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Treasures of the caribbean

London, United Kingdom
6–7 April 2003

The Caribbean stretches along the humid coasts of nine Latin American countries to the tip of Florida. The extraordinary biodiversity of the ecosystems of the 20 or more nations of the “Land of the Caribs” offers an incredible wealth of medicinal and aromatic plants, many of them little known in Europe.

Equally diverse are Caribbean culture, religion and economy. The Caribs followed the Arawaks, both bringing plants, medicines and implements from their native lands along the Amazon. European influence arrived with Columbus in 1492, paving the way for a continued exchange of trade, people and technology with the newly discovered “West Indies”.

Every wave of newcomers brought their own traditional medicines and sacred plants, which also had to adapt to the special conditions of their new environments. Over the centuries, Caribbean herbs and spices have thus often developed differing characteristics to botanically identical plants grown in other parts of the world.

“Treasures of the Caribbean” was one of the first attempts to promote Caribbean herbal products on the European market. The special exhibition provided information on some of the Caribbean’s most important medicinal plants and their uses and was prepared with contributions from nine leading herbal companies from the region. The exhibition included product samples and technical information on many of the Caribbean’s most important herbal products as well as material on its herbal medicine and botanical heritage. Some of the products included in the exhibition, such as Aloe vera and nutmeg, are well known. Others, such as Santa Maria, quassia and fitweed, are relative newcomers to Europe. The exhibition and accompanying poster formed part of the awareness campaign to highlight the importance of the Caribbean as a potential source for new plant-based materials and natural remedies.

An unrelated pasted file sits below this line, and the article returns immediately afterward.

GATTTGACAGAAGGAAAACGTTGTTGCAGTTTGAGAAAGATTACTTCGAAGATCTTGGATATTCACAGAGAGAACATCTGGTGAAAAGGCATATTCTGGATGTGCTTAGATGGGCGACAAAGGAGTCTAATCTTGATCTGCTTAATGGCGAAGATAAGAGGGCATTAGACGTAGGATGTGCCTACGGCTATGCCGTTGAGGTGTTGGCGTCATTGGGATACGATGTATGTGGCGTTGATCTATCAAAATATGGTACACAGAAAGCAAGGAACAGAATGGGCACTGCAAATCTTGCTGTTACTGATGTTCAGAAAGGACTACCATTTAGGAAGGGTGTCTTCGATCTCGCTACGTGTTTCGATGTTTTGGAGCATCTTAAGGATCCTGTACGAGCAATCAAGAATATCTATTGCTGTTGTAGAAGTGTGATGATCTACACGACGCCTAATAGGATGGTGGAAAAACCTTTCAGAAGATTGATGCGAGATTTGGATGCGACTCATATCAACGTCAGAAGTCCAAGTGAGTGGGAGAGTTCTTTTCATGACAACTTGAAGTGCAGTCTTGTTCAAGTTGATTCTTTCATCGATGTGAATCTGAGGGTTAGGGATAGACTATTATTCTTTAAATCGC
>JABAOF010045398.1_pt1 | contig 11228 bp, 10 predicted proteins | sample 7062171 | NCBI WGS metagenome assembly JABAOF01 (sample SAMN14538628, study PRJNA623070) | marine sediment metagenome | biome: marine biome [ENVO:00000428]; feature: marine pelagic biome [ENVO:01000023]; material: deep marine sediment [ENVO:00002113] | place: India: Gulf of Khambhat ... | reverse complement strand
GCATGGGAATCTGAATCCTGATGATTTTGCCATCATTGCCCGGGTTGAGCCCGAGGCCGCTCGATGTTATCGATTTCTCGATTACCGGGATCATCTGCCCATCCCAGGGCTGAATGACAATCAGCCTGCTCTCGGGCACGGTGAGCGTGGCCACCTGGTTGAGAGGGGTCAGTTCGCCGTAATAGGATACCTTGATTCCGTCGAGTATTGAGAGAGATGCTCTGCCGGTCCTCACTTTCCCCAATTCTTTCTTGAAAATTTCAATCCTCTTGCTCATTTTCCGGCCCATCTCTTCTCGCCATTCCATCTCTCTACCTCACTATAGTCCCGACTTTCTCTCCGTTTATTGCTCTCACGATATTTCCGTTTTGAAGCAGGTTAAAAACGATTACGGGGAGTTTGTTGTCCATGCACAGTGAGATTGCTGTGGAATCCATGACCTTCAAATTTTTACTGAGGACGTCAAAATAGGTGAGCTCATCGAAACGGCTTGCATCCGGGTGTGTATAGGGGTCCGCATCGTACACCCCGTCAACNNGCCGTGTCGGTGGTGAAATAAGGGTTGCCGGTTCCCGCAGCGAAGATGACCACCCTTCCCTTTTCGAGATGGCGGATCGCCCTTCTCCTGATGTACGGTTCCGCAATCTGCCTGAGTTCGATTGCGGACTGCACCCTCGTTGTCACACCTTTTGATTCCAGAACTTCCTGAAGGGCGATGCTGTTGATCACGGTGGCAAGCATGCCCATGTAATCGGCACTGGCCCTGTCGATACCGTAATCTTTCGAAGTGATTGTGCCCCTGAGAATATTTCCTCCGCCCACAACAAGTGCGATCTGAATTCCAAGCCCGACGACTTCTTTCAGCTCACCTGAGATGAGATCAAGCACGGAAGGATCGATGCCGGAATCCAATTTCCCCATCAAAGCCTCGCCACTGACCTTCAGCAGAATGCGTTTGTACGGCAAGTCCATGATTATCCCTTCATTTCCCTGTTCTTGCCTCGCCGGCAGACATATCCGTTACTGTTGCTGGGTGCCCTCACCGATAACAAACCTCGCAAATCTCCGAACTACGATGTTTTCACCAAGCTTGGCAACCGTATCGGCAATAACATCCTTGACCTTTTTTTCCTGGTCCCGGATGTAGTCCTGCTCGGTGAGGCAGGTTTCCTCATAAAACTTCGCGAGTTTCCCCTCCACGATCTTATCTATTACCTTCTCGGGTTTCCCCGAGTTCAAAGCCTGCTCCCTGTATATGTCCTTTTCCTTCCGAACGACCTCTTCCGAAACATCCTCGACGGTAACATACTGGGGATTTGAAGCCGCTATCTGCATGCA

Treasures of the Caribbean was designed by the British European Design Group (www.bedg.org ) and organized by Denzil Phillips International (www.denzil.com ), CDE associate consultant for pharmaceuticals.

The companies represented come from Trinidad and Tobago, Saint Lucia, Grenada, Saint Vincent and the Grenadines, Barbados, Belize and Jamaica. They have recently formed the Caribbean Herbal Products Association.

For more information, please contact:
Denzil Phillips International, CDE Associate Consultant Pharmaceuticals, 25 Stanmore Gardens, Richmond, Surrey TW9 2HN, UK.
Fax: +44 20 89482673;
e-mail: denzil@denzil.com;
www.denzil.comwww.naturalproducts.co.uk or www.caribbeanherbs.net

Involving harvesters in inventorying and monitoring of non-timber forest products

Portland, Oregon, USA
4 September 2003